SOUTH MISSISSIPPI (WLOX) - We are moving into the most active time of the hurricane season, and the tropics are showing it with three systems that we are currently watching.
As of Monday night, two tropical depressions sit in the Atlantic basin with Tropical Depression Fiona weakening as it moves northwest and Tropical Depression Seven strengthening as it moves away from the African coast and across the Atlantic.
Between these two areas and a bit south we have a tropical wave currently being referred to as 99-L that has a 20 percent chance of development over the next 48 hours and a 50 percent chance of development over the next five days.
There has been a lot of chatter recently on social media where people are posting single model runs of 99-L moving into the Gulf of Mexico. This has some people asking the WLOX First Alert Weather Team a lot of questions.
"As of right now, we don't have any threats for a storm entering the Gulf of Mexico," said Meteorologist Andrew Wilson.
Wilson said people tend to jump the gun on posting model data up to 10 days out, which is almost 100 percent of the time incorrect.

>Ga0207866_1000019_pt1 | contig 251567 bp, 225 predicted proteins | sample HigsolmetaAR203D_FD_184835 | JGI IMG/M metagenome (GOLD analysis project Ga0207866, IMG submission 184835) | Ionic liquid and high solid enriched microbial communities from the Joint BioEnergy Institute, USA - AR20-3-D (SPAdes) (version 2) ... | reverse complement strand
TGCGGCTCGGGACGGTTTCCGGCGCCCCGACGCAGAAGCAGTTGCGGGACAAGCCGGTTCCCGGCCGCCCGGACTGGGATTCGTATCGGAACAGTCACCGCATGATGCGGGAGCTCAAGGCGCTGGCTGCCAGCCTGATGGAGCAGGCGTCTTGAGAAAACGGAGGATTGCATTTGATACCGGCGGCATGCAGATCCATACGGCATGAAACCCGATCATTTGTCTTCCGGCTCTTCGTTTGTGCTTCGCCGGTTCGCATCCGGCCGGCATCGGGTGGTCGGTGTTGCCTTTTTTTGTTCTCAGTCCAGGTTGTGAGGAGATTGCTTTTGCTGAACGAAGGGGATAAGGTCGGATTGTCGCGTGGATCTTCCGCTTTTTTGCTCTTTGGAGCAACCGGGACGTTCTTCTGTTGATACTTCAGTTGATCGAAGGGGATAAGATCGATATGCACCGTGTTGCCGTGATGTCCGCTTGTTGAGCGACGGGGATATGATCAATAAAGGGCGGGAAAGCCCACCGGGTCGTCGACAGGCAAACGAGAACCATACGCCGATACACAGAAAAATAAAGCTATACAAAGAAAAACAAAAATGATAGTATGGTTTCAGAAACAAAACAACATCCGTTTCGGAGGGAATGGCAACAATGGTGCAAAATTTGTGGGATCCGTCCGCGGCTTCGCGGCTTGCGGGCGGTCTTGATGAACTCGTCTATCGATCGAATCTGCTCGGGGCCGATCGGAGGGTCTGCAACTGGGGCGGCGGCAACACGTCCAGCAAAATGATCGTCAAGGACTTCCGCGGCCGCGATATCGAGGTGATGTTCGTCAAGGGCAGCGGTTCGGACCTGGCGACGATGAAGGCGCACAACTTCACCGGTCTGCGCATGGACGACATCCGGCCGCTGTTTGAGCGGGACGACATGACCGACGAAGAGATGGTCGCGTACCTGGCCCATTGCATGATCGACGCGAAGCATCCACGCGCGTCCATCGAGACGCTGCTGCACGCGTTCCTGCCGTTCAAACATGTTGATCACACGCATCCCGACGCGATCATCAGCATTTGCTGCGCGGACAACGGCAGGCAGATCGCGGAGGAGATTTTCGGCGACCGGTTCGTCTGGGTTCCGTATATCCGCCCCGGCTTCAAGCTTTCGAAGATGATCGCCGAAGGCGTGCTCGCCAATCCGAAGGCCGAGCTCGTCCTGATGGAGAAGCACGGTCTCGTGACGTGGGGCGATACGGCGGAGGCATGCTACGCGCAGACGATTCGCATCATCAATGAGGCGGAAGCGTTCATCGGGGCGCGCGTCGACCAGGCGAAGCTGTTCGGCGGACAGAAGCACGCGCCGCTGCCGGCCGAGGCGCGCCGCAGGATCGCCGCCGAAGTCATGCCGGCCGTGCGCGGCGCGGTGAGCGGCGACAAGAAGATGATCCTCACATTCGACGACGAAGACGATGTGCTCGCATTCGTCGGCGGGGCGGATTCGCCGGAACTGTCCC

The National Hurricane Center only forecasts five days out for a good reason. That's because if you want any accuracy, it really needs to be within that time period. If you are outside that period, you end up just scarring people who will likely not be affected in any way.
"The past several years around this time, the computer models that we use to build our forecasts have tried to put a hurricane in the Gulf of Mexico, but it hasn't happened. Yet, we continue to see people online that are not trustworthy sources for weather forecasts post these images 10 days out that just scare people," said Wilson.
Wilson said always make sure wherever you are getting your information from on the internet is a trustworthy source, or else you are just wasting your time.
So, what does the WLOX First Alert Weather Team think about this system, 99-L, and where do we think it is going to go?
"Right now, it is hard to tell if it is going to do much of anything, and we currently don't consider it a threat for the Gulf of Mexico," said Wilson.
Dry air looks to be an issue for the system as it moves toward the Lesser Antilles and the Caribbean Sea.
Most models have it approaching the Bahamas and then curving north, but some have the system moving into the Gulf of Mexico.
"The thing about these models is that they have several runs a day," said Wilson. "You may have one run that sends it into Mexico, and then the very next run sends it to Bermuda. They are so flip-flop when you are 10 days out. It is just too early to worry about."
South Mississippi continues to NOT be under a threat for a tropical system, but if one does look to threaten the coast, the WLOX First Alert Weather Team will be the first to alert you and keep you updated.